Global Ties, Local Conversations: An Inter-faith Dialogue on Women and Equality


Click here to rsvp with link to the registration form:

August 28 @ 8:30 am – 10:00 am

Global Ties, Local Conversations: An Inter-faith Dialogue on Women and Equality
Panel moderated by Dr. Shelly Cline, Public Historian, Midwest Holocaust Center

8:30 breakfast, 9:00 panel discussion

Grace and Holy Trinity Cathedral, Founders’ Hall, 415 W. 13th Street, Kansas City, Missouri.

This is a free event and includes breakfast.

General Information

Cleaver letter

The United Nations Association of Greater Kansas City is one of 135 chapters nationwide dedicated to building understanding of and support for the ideals and vital work of the United Nations in the Greater Kansas City Metro area. Our education, policy and advocacy programs emphasize the importance of cooperation among nations and the need for American leadership at the UN.
Our educational and advocacy programs strive to engage our community and develop international leadership skills among youth with a passion for making the world a better place. 
We are particularly proud of the linkage of the founding of the United Nations to President Harry S. Truman.


It is because of this connection that the United Nations Association of Greater Kansas City built The United Nations Peace Plaza in Independence, Missouri. The United Nations Peace Plaza was unveiled on October 27, 1997, formally dedicated by U.N. General Secretary Kofi Annan on April 25, 2003, and is described by its creators as "the only memorial in the world to those persons serving in the Peacekeeping Forces of the United Nations…" The 12.5-foot statue is named "Girl with Dove" by its sculptor Tom Corbin[ and in 2003, a four-foot miniature was gifted to the United Nations Headquarters in New York City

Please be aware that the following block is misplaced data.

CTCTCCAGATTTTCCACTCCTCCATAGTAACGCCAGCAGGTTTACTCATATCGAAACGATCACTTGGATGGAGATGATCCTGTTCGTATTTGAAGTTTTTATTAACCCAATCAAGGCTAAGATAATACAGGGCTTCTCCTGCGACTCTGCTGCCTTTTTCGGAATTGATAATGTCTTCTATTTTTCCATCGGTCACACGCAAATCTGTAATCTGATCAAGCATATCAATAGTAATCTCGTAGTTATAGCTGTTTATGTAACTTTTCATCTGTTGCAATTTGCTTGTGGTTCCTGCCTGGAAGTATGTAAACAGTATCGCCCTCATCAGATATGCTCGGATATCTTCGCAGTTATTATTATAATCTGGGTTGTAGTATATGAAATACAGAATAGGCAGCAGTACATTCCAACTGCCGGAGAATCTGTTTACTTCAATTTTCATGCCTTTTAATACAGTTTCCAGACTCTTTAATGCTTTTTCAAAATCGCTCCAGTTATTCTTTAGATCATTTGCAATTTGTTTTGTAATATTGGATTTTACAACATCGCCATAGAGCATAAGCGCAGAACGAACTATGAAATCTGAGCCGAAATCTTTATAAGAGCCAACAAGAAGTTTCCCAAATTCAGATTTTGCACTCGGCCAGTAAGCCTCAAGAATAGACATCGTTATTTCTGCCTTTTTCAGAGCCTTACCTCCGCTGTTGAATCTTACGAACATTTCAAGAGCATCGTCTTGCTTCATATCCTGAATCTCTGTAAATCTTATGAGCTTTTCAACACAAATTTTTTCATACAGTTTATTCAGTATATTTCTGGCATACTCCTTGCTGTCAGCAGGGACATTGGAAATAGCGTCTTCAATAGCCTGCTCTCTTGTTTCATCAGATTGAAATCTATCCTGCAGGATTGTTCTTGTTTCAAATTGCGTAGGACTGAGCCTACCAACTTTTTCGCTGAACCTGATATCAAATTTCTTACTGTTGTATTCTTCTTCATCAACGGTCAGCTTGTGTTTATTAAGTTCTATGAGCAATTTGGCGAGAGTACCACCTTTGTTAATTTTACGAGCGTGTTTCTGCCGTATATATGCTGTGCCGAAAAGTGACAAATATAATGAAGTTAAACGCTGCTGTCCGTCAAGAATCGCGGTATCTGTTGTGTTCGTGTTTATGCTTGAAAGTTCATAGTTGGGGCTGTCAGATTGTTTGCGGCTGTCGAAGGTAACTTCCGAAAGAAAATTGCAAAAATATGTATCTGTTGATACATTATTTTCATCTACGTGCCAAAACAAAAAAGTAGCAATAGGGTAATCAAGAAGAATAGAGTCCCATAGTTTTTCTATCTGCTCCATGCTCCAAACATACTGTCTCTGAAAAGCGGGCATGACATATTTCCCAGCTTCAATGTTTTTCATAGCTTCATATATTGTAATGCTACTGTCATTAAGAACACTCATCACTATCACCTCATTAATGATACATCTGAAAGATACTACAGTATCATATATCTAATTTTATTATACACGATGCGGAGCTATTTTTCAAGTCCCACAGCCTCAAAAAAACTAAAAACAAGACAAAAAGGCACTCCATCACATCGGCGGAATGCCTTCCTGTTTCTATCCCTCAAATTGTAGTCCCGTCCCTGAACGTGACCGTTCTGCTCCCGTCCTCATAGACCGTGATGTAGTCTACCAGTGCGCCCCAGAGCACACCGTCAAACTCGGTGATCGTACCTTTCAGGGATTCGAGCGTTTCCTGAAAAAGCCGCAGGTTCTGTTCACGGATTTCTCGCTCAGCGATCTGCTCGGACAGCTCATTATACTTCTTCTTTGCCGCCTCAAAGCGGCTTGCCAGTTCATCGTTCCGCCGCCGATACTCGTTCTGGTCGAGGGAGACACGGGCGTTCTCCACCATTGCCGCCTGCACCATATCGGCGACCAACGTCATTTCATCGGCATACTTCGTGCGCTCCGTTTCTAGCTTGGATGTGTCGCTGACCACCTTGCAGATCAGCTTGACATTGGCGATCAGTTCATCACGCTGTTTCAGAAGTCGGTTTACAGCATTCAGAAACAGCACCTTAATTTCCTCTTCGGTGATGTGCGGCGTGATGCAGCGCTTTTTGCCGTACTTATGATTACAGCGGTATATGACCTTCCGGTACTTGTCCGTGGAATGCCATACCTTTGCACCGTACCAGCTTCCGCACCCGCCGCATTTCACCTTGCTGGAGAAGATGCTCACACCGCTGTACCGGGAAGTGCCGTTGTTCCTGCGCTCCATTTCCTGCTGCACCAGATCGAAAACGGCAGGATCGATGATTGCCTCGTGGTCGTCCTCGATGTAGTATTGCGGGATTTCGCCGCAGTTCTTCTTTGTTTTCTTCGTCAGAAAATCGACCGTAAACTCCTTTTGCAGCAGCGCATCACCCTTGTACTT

“The United Nations is designed to make possible lasting freedom and independence for all its members.” 
Harry S. Truman 





IMG_0430Some of the challenges addressed by the United Nations and requiring support from the Metro Kansas City Region include:

Extreme poverty of the "bottom billion," those living on less than $1 per day
Climate change-an unprecedented threat to the survival of nations and the planet
Furthering of women’s rights and empowerment internationally
Hunger and disease that annually cause nearly 9 million preventable deaths
Unimaginable destruction wrought by natural disasters
Nuclear non-proliferation and disarmament; banning landmines, cluster bombs, and other anti-personnel munitions

Mayor’s UN Day Dinner Monday Oct. 27

The United Nations Association of Greater Kansas City invites everyone to join Mayor Sly James for the annual Mayor's UN Day Dinner October 27, 2014 7:00 p.m. to 9:00 p.m. reception at 6:15 p.m.
We are celebrating the work of the United Nations.
The event will be held at the InterContinental Kansas City at the Plaza located at 401 Ward Parkway, Kansas City, MO 64112.

Join the Mayors of Kansas City on the occasion of the 69th Anniversary of the United Nations and the 44th Anniversary of the Mayor’s UN Day Dinner as they welcome to K.C. Ambassador Rosemary DiCarlo, former U.S. Deputy Permanent Representative to the United Nations.

Individual tickets for the event can be purchased for $60 each.
Table Host for ten (10) @$600
Dinner Sponsor: tables for ten (10) $700 each and acknowledged as a sponsor in the dinner program.

Registration is now closed.